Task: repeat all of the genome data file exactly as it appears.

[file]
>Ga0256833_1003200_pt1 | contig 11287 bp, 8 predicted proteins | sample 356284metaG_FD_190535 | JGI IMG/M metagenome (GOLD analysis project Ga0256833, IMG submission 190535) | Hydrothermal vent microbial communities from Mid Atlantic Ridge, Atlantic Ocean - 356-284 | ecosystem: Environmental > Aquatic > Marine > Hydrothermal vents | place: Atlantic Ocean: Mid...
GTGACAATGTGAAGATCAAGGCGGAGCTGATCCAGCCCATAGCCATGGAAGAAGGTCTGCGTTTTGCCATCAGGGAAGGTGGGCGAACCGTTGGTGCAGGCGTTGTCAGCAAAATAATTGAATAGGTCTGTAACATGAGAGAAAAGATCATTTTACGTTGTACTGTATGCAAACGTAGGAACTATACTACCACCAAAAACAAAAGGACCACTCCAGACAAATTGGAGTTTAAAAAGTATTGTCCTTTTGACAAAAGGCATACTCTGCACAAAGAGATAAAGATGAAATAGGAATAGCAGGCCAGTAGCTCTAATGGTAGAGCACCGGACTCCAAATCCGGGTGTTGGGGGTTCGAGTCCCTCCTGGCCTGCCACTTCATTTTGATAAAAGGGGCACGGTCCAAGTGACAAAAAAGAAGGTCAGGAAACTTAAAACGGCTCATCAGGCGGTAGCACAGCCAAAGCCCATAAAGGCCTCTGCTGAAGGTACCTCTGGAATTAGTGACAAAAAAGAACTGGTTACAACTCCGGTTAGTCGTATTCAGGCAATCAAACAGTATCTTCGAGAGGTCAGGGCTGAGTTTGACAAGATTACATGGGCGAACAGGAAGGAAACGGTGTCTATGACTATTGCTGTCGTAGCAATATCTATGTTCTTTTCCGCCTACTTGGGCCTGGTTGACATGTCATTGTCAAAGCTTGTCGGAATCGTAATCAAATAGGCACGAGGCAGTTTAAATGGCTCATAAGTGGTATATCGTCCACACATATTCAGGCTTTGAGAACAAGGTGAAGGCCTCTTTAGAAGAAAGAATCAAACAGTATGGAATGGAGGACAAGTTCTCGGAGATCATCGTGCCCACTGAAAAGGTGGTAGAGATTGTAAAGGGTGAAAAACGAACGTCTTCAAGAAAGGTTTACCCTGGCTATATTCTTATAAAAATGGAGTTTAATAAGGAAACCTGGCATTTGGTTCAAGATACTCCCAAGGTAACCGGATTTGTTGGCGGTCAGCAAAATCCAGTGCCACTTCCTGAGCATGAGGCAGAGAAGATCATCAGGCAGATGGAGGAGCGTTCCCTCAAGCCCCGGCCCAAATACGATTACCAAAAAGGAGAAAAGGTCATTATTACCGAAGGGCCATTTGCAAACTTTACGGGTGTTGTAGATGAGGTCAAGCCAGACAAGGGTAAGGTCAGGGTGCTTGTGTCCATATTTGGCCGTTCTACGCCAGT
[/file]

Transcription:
>Ga0256833_1003200_pt1 | contig 11287 bp, 8 predicted proteins | sample 356284metaG_FD_190535 | JGI IMG/M metagenome (GOLD analysis project Ga0256833, IMG submission 190535) | Hydrothermal vent microbial communities from Mid Atlantic Ridge, Atlantic Ocean - 356-284 | ecosystem: Environmental > Aquatic > Marine > Hydrothermal vents | place: Atlantic Ocean: Mid...
GTGACAATGTGAAGATCAAGGCGGAGCTGATCCAGCCCATAGCCATGGAAGAAGGTCTGCGTTTTGCCATCAGGGAAGGTGGGCGAACCGTTGGTGCAGGCGTTGTCAGCAAAATAATTGAATAGGTCTGTAACATGAGAGAAAAGATCATTTTACGTTGTACTGTATGCAAACGTAGGAACTATACTACCACCAAAAACAAAAGGACCACTCCAGACAAATTGGAGTTTAAAAAGTATTGTCCTTTTGACAAAAGGCATACTCTGCACAAAGAGATAAAGATGAAATAGGAATAGCAGGCCAGTAGCTCTAATGGTAGAGCACCGGACTCCAAATCCGGGTGTTGGGGGTTCGAGTCCCTCCTGGCCTGCCACTTCATTTTGATAAAAGGGGCACGGTCCAAGTGACAAAAAAGAAGGTCAGGAAACTTAAAACGGCTCATCAGGCGGTAGCACAGCCAAAGCCCATAAAGGCCTCTGCTGAAGGTACCTCTGGAATTAGTGACAAAAAAGAACTGGTTACAACTCCGGTTAGTCGTATTCAGGCAATCAAACAGTATCTTCGAGAGGTCAGGGCTGAGTTTGACAAGATTACATGGGCGAACAGGAAGGAAACGGTGTCTATGACTATTGCTGTCGTAGCAATATCTATGTTCTTTTCCGCCTACTTGGGCCTGGTTGACATGTCATTGTCAAAGCTTGTCGGAATCGTAATCAAATAGGCACGAGGCAGTTTAAATGGCTCATAAGTGGTATATCGTCCACACATATTCAGGCTTTGAGAACAAGGTGAAGGCCTCTTTAGAAGAAAGAATCAAACAGTATGGAATGGAGGACAAGTTCTCGGAGATCATCGTGCCCACTGAAAAGGTGGTAGAGATTGTAAAGGGTGAAAAACGAACGTCTTCAAGAAAGGTTTACCCTGGCTATATTCTTATAAAAATGGAGTTTAATAAGGAAACCTGGCATTTGGTTCAAGATACTCCCAAGGTAACCGGATTTGTTGGCGGTCAGCAAAATCCAGTGCCACTTCCTGAGCATGAGGCAGAGAAGATCATCAGGCAGATGGAGGAGCGTTCCCTCAAGCCCCGGCCCAAATACGATTACCAAAAAGGAGAAAAGGTCATTATTACCGAAGGGCCATTTGCAAACTTTACGGGTGTTGTAGATGAGGTCAAGCCAGACAAGGGTAAGGTCAGGGTGCTTGTGTCCATATTTGGCCGTTCTACGCCAGT